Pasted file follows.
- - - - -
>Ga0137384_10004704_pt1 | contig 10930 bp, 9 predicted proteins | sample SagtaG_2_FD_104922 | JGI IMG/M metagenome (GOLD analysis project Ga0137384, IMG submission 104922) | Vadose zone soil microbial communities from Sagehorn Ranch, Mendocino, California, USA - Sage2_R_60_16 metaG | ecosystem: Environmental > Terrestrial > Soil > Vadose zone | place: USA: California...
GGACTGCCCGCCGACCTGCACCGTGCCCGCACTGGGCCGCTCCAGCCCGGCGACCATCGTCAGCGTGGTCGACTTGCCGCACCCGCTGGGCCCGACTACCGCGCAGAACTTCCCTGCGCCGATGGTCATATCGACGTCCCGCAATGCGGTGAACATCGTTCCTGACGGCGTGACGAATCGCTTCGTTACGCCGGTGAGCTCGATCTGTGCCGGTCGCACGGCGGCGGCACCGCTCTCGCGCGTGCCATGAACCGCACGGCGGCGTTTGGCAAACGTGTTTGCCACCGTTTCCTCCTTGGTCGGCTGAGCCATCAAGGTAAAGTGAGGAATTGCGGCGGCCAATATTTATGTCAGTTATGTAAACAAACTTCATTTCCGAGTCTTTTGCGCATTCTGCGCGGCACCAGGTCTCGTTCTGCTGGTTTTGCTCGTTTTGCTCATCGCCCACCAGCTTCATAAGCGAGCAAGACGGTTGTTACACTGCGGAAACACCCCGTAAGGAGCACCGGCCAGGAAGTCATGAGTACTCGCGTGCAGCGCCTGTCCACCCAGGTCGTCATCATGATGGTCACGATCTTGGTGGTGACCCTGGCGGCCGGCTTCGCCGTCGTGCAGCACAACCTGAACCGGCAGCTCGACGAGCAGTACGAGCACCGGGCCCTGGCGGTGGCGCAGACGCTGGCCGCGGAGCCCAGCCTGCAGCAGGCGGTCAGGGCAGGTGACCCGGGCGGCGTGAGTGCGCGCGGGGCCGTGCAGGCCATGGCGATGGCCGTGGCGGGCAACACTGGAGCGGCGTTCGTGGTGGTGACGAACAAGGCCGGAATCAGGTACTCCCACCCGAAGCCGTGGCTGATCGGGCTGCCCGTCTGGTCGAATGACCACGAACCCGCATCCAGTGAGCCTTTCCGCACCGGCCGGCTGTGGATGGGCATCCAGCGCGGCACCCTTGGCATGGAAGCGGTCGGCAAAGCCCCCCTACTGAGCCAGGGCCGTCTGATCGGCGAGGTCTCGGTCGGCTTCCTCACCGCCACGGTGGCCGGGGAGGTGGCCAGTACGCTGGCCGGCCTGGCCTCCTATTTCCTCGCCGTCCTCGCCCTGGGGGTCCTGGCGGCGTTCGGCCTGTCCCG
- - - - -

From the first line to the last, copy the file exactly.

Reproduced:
>Ga0137384_10004704_pt1 | contig 10930 bp, 9 predicted proteins | sample SagtaG_2_FD_104922 | JGI IMG/M metagenome (GOLD analysis project Ga0137384, IMG submission 104922) | Vadose zone soil microbial communities from Sagehorn Ranch, Mendocino, California, USA - Sage2_R_60_16 metaG | ecosystem: Environmental > Terrestrial > Soil > Vadose zone | place: USA: California...
GGACTGCCCGCCGACCTGCACCGTGCCCGCACTGGGCCGCTCCAGCCCGGCGACCATCGTCAGCGTGGTCGACTTGCCGCACCCGCTGGGCCCGACTACCGCGCAGAACTTCCCTGCGCCGATGGTCATATCGACGTCCCGCAATGCGGTGAACATCGTTCCTGACGGCGTGACGAATCGCTTCGTTACGCCGGTGAGCTCGATCTGTGCCGGTCGCACGGCGGCGGCACCGCTCTCGCGCGTGCCATGAACCGCACGGCGGCGTTTGGCAAACGTGTTTGCCACCGTTTCCTCCTTGGTCGGCTGAGCCATCAAGGTAAAGTGAGGAATTGCGGCGGCCAATATTTATGTCAGTTATGTAAACAAACTTCATTTCCGAGTCTTTTGCGCATTCTGCGCGGCACCAGGTCTCGTTCTGCTGGTTTTGCTCGTTTTGCTCATCGCCCACCAGCTTCATAAGCGAGCAAGACGGTTGTTACACTGCGGAAACACCCCGTAAGGAGCACCGGCCAGGAAGTCATGAGTACTCGCGTGCAGCGCCTGTCCACCCAGGTCGTCATCATGATGGTCACGATCTTGGTGGTGACCCTGGCGGCCGGCTTCGCCGTCGTGCAGCACAACCTGAACCGGCAGCTCGACGAGCAGTACGAGCACCGGGCCCTGGCGGTGGCGCAGACGCTGGCCGCGGAGCCCAGCCTGCAGCAGGCGGTCAGGGCAGGTGACCCGGGCGGCGTGAGTGCGCGCGGGGCCGTGCAGGCCATGGCGATGGCCGTGGCGGGCAACACTGGAGCGGCGTTCGTGGTGGTGACGAACAAGGCCGGAATCAGGTACTCCCACCCGAAGCCGTGGCTGATCGGGCTGCCCGTCTGGTCGAATGACCACGAACCCGCATCCAGTGAGCCTTTCCGCACCGGCCGGCTGTGGATGGGCATCCAGCGCGGCACCCTTGGCATGGAAGCGGTCGGCAAAGCCCCCCTACTGAGCCAGGGCCGTCTGATCGGCGAGGTCTCGGTCGGCTTCCTCACCGCCACGGTGGCCGGGGAGGTGGCCAGTACGCTGGCCGGCCTGGCCTCCTATTTCCTCGCCGTCCTCGCCCTGGGGGTCCTGGCGGCGTTCGGCCTGTCCCG